Accessibility statement

Bye bye, Pictish Rudolph.

Posted on 10 January 2014

Christmas has gone, and so, perhaps, has the 'Pictish reindeer problem'.

10-01-13 Reindeer

Recent research by a team led by York's Isabella von Holstein (now at Kiel University), Steve Ashby, and Matthew Collins throws serious doubt on previously published claims that there was a long period of contact - perhaps peaceful - between the peoples of northern Scotland and Scandinavia prior to the start of the Viking Age. As a result, the chronology of contact may need to be rethought.

The research, published in January's Journal of Archaeological Science, focuses on the analysis of hair combs from Orkney.  A  number of these were previously believed to be made of reindeer antler, a material not available in Scotland at the time, and thus evidencing early contact with Scandinavia.  Recent work by Steve Ashby (2009) had questioned the identification and interpretation of some of this material, but prior to the development of York's ZooMS (Zooarchaeology by Mass Spectrometry) method, it had not been possible to definitively identify these objects one way or the other.  The ZooMS method has considerable potential in this kind of study, as its minimally destructive sampling methods are well suited to application on fragile and ornate bone objects such as combs.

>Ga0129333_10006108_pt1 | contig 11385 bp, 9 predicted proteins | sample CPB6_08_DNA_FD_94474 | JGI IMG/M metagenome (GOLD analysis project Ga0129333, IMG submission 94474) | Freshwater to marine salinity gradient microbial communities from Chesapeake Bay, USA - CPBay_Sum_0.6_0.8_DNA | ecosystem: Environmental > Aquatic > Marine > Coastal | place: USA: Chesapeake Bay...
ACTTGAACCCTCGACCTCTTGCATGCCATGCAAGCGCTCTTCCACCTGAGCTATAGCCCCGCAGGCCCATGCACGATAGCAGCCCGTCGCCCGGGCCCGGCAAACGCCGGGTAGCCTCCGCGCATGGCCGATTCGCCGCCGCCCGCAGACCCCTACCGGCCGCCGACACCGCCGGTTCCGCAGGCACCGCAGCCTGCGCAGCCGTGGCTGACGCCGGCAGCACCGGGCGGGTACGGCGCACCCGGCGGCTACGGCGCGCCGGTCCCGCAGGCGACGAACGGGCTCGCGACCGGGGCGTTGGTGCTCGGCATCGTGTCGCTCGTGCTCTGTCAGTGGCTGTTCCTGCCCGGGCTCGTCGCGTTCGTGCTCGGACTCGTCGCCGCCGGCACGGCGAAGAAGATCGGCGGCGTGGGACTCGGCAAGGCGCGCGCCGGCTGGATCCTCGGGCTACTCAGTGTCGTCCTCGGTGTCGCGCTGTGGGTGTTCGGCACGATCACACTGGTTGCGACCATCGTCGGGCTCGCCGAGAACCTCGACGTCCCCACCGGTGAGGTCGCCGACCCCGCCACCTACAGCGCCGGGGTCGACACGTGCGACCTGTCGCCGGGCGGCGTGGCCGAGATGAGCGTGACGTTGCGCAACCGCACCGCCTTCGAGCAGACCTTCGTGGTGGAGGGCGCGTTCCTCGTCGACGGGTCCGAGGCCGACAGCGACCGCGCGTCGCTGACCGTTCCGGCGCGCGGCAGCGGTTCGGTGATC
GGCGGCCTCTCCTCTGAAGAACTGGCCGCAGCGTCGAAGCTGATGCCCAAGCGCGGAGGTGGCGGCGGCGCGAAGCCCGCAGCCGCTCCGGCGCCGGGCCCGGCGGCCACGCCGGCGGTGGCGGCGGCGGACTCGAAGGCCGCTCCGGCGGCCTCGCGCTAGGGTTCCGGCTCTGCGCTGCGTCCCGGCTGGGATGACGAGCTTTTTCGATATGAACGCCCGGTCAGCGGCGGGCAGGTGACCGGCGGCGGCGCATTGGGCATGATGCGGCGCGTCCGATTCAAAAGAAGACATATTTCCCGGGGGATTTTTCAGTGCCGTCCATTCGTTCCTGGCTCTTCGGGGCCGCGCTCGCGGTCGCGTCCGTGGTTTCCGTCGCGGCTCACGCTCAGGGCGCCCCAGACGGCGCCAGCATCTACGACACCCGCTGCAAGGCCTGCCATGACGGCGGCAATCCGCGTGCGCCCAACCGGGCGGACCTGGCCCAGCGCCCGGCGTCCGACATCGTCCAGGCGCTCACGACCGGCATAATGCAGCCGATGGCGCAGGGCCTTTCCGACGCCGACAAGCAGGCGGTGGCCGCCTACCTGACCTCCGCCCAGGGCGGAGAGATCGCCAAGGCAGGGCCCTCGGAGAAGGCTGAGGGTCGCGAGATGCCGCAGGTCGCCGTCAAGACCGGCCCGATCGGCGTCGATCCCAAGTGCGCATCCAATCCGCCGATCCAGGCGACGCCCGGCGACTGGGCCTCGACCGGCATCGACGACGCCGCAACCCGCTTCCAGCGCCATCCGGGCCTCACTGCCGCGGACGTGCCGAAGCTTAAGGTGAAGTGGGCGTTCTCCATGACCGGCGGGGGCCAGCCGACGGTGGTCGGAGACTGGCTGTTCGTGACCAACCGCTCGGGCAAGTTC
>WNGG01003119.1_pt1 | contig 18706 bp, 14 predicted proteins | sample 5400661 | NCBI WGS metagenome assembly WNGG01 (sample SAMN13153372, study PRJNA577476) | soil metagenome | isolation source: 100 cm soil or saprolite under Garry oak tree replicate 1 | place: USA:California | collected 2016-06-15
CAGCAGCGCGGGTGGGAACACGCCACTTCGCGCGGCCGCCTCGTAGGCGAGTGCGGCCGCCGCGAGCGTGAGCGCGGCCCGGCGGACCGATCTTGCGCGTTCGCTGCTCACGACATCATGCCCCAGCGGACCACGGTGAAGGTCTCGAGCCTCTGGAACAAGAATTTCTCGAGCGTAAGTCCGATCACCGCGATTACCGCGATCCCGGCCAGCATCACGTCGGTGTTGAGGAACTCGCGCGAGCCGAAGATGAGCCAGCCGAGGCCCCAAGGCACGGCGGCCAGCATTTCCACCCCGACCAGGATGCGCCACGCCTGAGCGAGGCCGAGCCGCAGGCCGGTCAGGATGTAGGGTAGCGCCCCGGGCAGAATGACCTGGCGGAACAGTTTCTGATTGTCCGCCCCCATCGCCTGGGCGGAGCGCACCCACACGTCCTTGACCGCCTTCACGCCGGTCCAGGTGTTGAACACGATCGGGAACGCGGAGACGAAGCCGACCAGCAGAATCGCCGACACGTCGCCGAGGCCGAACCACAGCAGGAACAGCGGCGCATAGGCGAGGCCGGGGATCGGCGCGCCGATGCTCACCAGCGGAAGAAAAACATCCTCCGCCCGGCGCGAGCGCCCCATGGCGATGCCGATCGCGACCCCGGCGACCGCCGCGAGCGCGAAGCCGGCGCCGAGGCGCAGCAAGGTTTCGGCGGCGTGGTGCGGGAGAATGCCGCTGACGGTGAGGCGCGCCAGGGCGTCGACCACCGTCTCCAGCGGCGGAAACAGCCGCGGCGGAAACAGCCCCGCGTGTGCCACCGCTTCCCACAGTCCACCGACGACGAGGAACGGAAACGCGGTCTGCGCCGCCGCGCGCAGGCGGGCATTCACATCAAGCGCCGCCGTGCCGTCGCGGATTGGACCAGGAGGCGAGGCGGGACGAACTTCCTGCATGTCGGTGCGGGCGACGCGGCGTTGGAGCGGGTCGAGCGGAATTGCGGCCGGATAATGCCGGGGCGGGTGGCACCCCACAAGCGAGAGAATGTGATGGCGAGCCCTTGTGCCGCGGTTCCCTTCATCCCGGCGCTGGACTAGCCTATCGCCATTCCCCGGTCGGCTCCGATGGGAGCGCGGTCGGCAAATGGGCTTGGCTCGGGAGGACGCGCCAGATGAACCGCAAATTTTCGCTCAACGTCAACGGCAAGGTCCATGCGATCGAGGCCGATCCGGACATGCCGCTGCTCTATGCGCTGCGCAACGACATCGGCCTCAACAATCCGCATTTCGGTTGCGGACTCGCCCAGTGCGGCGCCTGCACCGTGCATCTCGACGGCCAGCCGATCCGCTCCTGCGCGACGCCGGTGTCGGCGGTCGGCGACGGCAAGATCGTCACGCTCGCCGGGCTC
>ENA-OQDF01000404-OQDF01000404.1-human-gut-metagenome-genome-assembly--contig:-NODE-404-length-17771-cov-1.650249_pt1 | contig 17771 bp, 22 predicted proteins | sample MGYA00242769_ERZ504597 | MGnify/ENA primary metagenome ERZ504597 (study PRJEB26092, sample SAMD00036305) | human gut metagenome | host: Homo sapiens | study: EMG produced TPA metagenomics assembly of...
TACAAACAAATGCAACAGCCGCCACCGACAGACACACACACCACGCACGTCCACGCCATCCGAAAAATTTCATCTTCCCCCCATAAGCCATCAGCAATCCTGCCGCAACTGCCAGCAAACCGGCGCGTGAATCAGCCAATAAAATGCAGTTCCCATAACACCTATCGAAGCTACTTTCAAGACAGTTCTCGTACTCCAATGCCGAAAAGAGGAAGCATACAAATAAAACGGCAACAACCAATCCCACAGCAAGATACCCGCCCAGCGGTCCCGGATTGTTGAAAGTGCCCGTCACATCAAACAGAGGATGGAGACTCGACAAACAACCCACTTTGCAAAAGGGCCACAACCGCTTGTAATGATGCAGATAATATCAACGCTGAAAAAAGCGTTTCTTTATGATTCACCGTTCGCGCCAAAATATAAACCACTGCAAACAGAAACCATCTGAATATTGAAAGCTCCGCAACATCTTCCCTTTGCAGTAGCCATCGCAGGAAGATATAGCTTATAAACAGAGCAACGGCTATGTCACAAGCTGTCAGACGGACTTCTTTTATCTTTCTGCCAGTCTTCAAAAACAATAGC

This study, the first of its kind to be undertaken on a collection of medieval artefacts, demonstrates this potential, and its results are supported by parallel identifications undertaken at Royal Holloway's Ancient DNA laboratory (Ian Barnes and Meirav Meirai).

The study was funded by NERC, the European Union, and the Catherine Mackichan Trust. Further analyses of antler combs from across England, Scotland, Scandinavia, and the North Atlantic are ongoing.

Von Holstein, I. C. C., Ashby, S., Van Doorn, N. L., Buckley, M., Sachs, S., Meirai, M., Barnes, I., Brundle, A. & Collins, M. J. 2013. Searching for Scandinavians in pre-Viking Scotland: molecular fingerprinting of Early Medieval combs. Journal of Archaeological
Science 41:1-6.